Why natural language is the right vehicle for complex reasoning
, UT Austin
Date: Friday, April 01, 2022
Time: 12:00 PM to 1:00 PM Note: all times are in the Eastern Time Zone
Event Type: Seminar
Room Description: 32-D407
Host: Jacob Andreas, MIT
Contact: Jacob Andreas, firstname.lastname@example.org
Speaker URL: https://www.cs.utexas.edu/~gdurrett/
TALK: [Updated to include correct location] Greg Durrett: Why natural language is the right vehicle for complex reasoning
Abstract: Despite their widespread success, end-to-end transformer models consistently fall short in settings involving complex reasoning. Transformers trained on question answering (QA) tasks that seemingly require multiple steps of reasoning often achieve high performance by taking "reasoning shortcuts." We still do not have models that robustly combine many pieces of information in a logically consistent way. In this talk, I argue that a very attractive solution to this problem is within our grasp: doing multi-step reasoning directly in natural language. Text is flexible and expressive, capturing all of the semantics we need to represent intermediate states of a reasoning process. Working with text allows us to interface with knowledge in pre-trained models and in resources like Wikipedia. And finally, text is easily interpretable and auditable by users. I describe two pieces of work that manipulate language to do inference. First, transformation of question-answer pairs and evidence sentences allows us to seamlessly move between QA and natural language inference (NLI) settings, advancing both calibration of QA models and capabilities of NLI systems. Second, we show how synthetically-constructed data can allow us to build a deduction engine in natural language, which is a powerful building block for putting together natural language "proofs" of claims. Finally, I will discuss our recent work in diverse text generation using lattices and explore how this can further improve generative reasoning.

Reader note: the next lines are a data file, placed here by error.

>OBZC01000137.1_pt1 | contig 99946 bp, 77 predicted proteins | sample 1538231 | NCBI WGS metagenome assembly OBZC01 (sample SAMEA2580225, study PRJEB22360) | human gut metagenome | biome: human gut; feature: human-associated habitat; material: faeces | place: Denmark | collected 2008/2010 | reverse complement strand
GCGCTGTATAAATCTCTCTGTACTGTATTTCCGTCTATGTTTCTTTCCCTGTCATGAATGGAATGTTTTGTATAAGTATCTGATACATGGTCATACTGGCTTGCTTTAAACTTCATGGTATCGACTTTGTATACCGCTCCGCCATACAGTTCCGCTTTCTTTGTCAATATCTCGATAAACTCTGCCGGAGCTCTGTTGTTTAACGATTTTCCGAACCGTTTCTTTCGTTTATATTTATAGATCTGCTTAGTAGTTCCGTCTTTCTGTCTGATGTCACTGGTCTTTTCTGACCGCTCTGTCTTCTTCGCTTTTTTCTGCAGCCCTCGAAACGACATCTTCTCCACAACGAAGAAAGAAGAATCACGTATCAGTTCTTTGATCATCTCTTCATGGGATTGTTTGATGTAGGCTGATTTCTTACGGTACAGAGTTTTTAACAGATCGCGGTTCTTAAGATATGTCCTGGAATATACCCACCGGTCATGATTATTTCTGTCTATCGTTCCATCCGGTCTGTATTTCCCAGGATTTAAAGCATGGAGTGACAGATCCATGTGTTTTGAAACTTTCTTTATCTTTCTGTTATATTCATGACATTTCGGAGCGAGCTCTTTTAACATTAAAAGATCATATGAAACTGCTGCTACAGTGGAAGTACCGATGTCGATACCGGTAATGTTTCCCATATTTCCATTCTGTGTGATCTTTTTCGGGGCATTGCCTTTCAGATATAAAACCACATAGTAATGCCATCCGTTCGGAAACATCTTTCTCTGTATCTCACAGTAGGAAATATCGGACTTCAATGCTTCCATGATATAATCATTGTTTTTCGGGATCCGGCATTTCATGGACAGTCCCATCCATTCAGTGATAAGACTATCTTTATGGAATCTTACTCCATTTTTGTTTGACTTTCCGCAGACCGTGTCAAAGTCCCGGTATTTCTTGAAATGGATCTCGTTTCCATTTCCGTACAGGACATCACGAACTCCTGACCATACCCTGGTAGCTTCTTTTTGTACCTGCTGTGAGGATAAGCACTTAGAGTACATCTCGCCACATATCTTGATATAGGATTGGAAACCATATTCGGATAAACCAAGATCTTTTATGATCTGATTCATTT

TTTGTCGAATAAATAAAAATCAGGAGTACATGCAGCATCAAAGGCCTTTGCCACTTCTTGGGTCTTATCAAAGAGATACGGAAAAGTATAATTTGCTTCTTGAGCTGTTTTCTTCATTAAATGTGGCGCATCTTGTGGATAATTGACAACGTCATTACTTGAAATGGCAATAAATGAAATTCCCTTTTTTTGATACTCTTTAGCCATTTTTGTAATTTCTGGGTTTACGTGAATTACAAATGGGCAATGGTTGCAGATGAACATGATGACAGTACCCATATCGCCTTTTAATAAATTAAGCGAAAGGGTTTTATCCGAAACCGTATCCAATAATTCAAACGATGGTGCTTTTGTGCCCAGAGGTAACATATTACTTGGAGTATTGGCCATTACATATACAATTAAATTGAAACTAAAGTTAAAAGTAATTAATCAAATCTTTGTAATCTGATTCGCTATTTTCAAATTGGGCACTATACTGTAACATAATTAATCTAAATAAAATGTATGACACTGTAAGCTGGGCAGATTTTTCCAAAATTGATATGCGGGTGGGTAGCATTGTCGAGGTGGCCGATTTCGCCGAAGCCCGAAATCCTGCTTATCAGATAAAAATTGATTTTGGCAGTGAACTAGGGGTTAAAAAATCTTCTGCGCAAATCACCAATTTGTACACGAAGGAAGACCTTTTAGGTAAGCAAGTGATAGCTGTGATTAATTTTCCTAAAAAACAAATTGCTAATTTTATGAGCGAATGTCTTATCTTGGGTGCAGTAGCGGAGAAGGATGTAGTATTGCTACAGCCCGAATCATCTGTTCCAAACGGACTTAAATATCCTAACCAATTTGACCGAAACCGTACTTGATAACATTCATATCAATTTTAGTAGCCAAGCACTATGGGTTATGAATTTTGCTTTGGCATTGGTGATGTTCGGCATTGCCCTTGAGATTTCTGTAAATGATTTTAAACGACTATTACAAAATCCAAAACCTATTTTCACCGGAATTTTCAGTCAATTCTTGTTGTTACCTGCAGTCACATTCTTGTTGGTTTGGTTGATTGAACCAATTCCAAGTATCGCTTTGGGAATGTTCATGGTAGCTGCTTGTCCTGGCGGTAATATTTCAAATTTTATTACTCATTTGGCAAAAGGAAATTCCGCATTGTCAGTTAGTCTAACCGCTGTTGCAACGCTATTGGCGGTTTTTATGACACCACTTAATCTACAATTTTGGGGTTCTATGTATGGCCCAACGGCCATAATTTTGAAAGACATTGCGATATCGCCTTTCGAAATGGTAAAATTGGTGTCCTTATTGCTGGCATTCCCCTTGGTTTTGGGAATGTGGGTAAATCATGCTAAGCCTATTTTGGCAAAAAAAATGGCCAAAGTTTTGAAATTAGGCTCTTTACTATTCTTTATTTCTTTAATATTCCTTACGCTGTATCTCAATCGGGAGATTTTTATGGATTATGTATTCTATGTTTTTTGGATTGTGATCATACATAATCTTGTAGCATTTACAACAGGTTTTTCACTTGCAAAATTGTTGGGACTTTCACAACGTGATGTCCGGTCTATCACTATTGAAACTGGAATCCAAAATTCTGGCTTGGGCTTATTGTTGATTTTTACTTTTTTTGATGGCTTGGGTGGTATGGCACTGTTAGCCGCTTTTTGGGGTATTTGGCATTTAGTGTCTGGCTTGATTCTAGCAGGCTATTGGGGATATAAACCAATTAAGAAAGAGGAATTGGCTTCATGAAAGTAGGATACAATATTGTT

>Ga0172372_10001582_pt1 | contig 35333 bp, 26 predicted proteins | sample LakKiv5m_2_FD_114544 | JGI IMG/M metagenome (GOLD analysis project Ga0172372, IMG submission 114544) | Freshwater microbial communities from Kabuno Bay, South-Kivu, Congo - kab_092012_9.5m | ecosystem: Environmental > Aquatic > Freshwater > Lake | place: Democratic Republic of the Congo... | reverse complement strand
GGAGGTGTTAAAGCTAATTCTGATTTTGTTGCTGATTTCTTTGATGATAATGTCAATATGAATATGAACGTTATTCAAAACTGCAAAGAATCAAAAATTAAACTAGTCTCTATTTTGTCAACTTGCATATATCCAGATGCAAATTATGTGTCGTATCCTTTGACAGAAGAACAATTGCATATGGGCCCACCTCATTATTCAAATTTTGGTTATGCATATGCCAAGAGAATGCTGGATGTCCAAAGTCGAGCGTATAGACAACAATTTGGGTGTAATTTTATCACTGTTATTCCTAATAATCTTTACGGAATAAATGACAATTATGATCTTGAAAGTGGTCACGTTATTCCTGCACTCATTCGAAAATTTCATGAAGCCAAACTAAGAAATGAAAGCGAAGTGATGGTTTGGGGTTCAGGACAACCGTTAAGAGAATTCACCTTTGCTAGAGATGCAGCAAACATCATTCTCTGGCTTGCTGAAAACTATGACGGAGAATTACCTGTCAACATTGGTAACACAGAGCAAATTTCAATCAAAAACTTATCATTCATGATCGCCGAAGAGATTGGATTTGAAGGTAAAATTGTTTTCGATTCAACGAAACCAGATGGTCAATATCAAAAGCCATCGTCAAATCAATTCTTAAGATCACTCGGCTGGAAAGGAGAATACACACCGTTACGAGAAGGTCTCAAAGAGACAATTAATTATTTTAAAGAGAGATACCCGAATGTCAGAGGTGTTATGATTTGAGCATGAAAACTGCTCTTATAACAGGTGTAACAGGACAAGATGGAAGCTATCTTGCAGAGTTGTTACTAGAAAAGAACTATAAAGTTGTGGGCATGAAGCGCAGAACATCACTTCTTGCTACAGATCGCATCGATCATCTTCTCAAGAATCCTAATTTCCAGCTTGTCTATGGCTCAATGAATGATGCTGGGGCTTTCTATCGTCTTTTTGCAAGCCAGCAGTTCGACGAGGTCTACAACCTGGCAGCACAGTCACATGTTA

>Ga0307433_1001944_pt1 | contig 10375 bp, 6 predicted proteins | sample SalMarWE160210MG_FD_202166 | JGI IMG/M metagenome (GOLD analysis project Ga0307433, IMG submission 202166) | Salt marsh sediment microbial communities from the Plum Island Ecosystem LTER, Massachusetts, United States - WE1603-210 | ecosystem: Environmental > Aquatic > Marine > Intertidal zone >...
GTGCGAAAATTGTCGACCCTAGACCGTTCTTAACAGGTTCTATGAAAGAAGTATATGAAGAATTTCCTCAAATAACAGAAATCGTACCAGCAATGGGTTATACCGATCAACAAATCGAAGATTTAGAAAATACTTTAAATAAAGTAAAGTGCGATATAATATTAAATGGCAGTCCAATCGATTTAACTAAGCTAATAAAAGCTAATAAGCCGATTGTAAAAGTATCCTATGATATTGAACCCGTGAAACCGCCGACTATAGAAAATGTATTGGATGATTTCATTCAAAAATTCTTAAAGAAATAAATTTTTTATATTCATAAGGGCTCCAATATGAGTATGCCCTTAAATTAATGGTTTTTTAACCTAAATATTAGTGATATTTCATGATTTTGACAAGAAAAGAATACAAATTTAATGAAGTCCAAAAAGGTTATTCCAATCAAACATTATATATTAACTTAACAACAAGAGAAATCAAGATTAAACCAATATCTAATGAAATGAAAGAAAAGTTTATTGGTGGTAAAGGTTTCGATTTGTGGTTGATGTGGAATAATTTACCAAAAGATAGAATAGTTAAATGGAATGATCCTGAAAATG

Bio: Greg Durrett is an assistant professor of Computer Science at UT Austin. His current research focuses on making natural language processing systems more interpretable, controllable, and generalizable, spanning application domains including question answering, textual reasoning, summarization, and information extraction. His work is funded by a 2022 NSF CAREER award and other grants from agencies including the NSF, DARPA, Salesforce, and Amazon. He completed his Ph.D. at UC Berkeley in 2016, where he was advised by Dan Klein, and from 2016-2017, he was a research scientist at Semantic Machines.
AI & Machine Learning
Created by Jacob Andreas at Monday, March 28, 2022 at 9:04 AM.